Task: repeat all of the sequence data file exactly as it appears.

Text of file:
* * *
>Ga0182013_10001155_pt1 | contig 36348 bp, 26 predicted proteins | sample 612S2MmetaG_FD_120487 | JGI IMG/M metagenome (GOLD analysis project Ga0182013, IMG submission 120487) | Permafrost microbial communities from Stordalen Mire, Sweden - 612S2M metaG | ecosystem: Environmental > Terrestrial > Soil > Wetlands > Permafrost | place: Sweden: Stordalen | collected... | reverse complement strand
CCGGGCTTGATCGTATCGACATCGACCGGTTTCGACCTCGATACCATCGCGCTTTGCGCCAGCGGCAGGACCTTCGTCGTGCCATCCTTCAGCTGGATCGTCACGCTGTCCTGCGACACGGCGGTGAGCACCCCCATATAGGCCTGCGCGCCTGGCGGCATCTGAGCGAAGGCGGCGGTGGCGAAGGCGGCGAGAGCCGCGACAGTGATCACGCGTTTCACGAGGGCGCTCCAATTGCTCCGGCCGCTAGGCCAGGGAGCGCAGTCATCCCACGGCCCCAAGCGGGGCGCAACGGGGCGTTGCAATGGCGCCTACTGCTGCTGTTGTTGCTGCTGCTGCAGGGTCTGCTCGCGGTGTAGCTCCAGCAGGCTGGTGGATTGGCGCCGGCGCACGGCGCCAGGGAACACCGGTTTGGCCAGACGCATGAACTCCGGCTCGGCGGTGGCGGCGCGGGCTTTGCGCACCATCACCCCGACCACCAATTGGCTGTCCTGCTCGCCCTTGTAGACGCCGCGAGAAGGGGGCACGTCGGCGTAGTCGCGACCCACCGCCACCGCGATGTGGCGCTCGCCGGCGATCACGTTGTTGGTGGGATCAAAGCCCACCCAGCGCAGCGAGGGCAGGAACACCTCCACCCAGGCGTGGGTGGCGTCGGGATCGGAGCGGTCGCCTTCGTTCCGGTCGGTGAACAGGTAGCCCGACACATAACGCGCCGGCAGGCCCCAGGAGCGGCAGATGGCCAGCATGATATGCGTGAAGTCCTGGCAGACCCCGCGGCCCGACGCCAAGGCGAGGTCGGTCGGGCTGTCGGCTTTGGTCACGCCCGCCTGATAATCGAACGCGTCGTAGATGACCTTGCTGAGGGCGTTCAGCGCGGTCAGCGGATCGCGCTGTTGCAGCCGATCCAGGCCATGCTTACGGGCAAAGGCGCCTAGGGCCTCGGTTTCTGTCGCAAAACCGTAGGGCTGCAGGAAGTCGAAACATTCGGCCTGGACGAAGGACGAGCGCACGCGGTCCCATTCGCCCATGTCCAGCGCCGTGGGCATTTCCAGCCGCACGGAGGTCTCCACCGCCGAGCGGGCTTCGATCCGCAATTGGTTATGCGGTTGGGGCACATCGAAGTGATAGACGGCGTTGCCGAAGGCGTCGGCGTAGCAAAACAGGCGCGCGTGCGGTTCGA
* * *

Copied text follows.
>Ga0182013_10001155_pt1 | contig 36348 bp, 26 predicted proteins | sample 612S2MmetaG_FD_120487 | JGI IMG/M metagenome (GOLD analysis project Ga0182013, IMG submission 120487) | Permafrost microbial communities from Stordalen Mire, Sweden - 612S2M metaG | ecosystem: Environmental > Terrestrial > Soil > Wetlands > Permafrost | place: Sweden: Stordalen | collected... | reverse complement strand
CCGGGCTTGATCGTATCGACATCGACCGGTTTCGACCTCGATACCATCGCGCTTTGCGCCAGCGGCAGGACCTTCGTCGTGCCATCCTTCAGCTGGATCGTCACGCTGTCCTGCGACACGGCGGTGAGCACCCCCATATAGGCCTGCGCGCCTGGCGGCATCTGAGCGAAGGCGGCGGTGGCGAAGGCGGCGAGAGCCGCGACAGTGATCACGCGTTTCACGAGGGCGCTCCAATTGCTCCGGCCGCTAGGCCAGGGAGCGCAGTCATCCCACGGCCCCAAGCGGGGCGCAACGGGGCGTTGCAATGGCGCCTACTGCTGCTGTTGTTGCTGCTGCTGCAGGGTCTGCTCGCGGTGTAGCTCCAGCAGGCTGGTGGATTGGCGCCGGCGCACGGCGCCAGGGAACACCGGTTTGGCCAGACGCATGAACTCCGGCTCGGCGGTGGCGGCGCGGGCTTTGCGCACCATCACCCCGACCACCAATTGGCTGTCCTGCTCGCCCTTGTAGACGCCGCGAGAAGGGGGCACGTCGGCGTAGTCGCGACCCACCGCCACCGCGATGTGGCGCTCGCCGGCGATCACGTTGTTGGTGGGATCAAAGCCCACCCAGCGCAGCGAGGGCAGGAACACCTCCACCCAGGCGTGGGTGGCGTCGGGATCGGAGCGGTCGCCTTCGTTCCGGTCGGTGAACAGGTAGCCCGACACATAACGCGCCGGCAGGCCCCAGGAGCGGCAGATGGCCAGCATGATATGCGTGAAGTCCTGGCAGACCCCGCGGCCCGACGCCAAGGCGAGGTCGGTCGGGCTGTCGGCTTTGGTCACGCCCGCCTGATAATCGAACGCGTCGTAGATGACCTTGCTGAGGGCGTTCAGCGCGGTCAGCGGATCGCGCTGTTGCAGCCGATCCAGGCCATGCTTACGGGCAAAGGCGCCTAGGGCCTCGGTTTCTGTCGCAAAACCGTAGGGCTGCAGGAAGTCGAAACATTCGGCCTGGACGAAGGACGAGCGCACGCGGTCCCATTCGCCCATGTCCAGCGCCGTGGGCATTTCCAGCCGCACGGAGGTCTCCACCGCCGAGCGGGCTTCGATCCGCAATTGGTTATGCGGTTGGGGCACATCGAAGTGATAGACGGCGTTGCCGAAGGCGTCGGCGTAGCAAAACAGGCGCGCGTGCGGTTCGA